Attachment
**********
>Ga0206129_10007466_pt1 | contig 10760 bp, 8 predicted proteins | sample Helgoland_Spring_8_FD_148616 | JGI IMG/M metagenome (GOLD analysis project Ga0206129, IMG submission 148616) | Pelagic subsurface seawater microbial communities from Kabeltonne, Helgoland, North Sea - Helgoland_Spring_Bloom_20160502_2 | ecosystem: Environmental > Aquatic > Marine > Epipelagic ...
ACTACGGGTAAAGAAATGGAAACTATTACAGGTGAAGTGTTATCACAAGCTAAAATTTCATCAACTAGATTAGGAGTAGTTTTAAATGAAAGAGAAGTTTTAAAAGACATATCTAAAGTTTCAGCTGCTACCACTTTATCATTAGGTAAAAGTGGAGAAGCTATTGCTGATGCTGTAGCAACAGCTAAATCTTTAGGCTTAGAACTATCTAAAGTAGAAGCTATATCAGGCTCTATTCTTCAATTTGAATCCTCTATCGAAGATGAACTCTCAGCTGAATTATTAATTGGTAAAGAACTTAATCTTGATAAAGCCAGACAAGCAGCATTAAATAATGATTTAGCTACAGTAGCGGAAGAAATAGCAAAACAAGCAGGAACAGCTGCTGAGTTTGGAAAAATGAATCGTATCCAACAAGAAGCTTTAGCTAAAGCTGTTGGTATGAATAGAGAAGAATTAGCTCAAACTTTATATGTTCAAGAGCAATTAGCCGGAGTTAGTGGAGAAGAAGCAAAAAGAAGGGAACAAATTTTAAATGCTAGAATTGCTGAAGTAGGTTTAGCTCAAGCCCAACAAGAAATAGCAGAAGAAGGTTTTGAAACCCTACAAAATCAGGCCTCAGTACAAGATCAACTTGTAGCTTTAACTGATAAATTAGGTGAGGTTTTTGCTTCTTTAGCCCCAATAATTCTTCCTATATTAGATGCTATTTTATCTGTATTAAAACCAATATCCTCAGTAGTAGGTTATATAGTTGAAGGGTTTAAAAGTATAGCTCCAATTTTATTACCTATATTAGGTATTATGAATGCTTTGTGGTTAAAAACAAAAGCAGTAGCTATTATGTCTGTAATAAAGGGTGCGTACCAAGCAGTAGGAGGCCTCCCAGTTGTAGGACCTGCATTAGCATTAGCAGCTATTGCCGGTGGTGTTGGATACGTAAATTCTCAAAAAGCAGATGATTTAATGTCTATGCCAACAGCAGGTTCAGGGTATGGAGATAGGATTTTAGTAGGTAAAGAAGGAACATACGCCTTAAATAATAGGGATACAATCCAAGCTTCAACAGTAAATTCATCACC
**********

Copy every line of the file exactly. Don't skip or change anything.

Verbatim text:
>Ga0206129_10007466_pt1 | contig 10760 bp, 8 predicted proteins | sample Helgoland_Spring_8_FD_148616 | JGI IMG/M metagenome (GOLD analysis project Ga0206129, IMG submission 148616) | Pelagic subsurface seawater microbial communities from Kabeltonne, Helgoland, North Sea - Helgoland_Spring_Bloom_20160502_2 | ecosystem: Environmental > Aquatic > Marine > Epipelagic ...
ACTACGGGTAAAGAAATGGAAACTATTACAGGTGAAGTGTTATCACAAGCTAAAATTTCATCAACTAGATTAGGAGTAGTTTTAAATGAAAGAGAAGTTTTAAAAGACATATCTAAAGTTTCAGCTGCTACCACTTTATCATTAGGTAAAAGTGGAGAAGCTATTGCTGATGCTGTAGCAACAGCTAAATCTTTAGGCTTAGAACTATCTAAAGTAGAAGCTATATCAGGCTCTATTCTTCAATTTGAATCCTCTATCGAAGATGAACTCTCAGCTGAATTATTAATTGGTAAAGAACTTAATCTTGATAAAGCCAGACAAGCAGCATTAAATAATGATTTAGCTACAGTAGCGGAAGAAATAGCAAAACAAGCAGGAACAGCTGCTGAGTTTGGAAAAATGAATCGTATCCAACAAGAAGCTTTAGCTAAAGCTGTTGGTATGAATAGAGAAGAATTAGCTCAAACTTTATATGTTCAAGAGCAATTAGCCGGAGTTAGTGGAGAAGAAGCAAAAAGAAGGGAACAAATTTTAAATGCTAGAATTGCTGAAGTAGGTTTAGCTCAAGCCCAACAAGAAATAGCAGAAGAAGGTTTTGAAACCCTACAAAATCAGGCCTCAGTACAAGATCAACTTGTAGCTTTAACTGATAAATTAGGTGAGGTTTTTGCTTCTTTAGCCCCAATAATTCTTCCTATATTAGATGCTATTTTATCTGTATTAAAACCAATATCCTCAGTAGTAGGTTATATAGTTGAAGGGTTTAAAAGTATAGCTCCAATTTTATTACCTATATTAGGTATTATGAATGCTTTGTGGTTAAAAACAAAAGCAGTAGCTATTATGTCTGTAATAAAGGGTGCGTACCAAGCAGTAGGAGGCCTCCCAGTTGTAGGACCTGCATTAGCATTAGCAGCTATTGCCGGTGGTGTTGGATACGTAAATTCTCAAAAAGCAGATGATTTAATGTCTATGCCAACAGCAGGTTCAGGGTATGGAGATAGGATTTTAGTAGGTAAAGAAGGAACATACGCCTTAAATAATAGGGATACAATCCAAGCTTCAACAGTAAATTCATCACC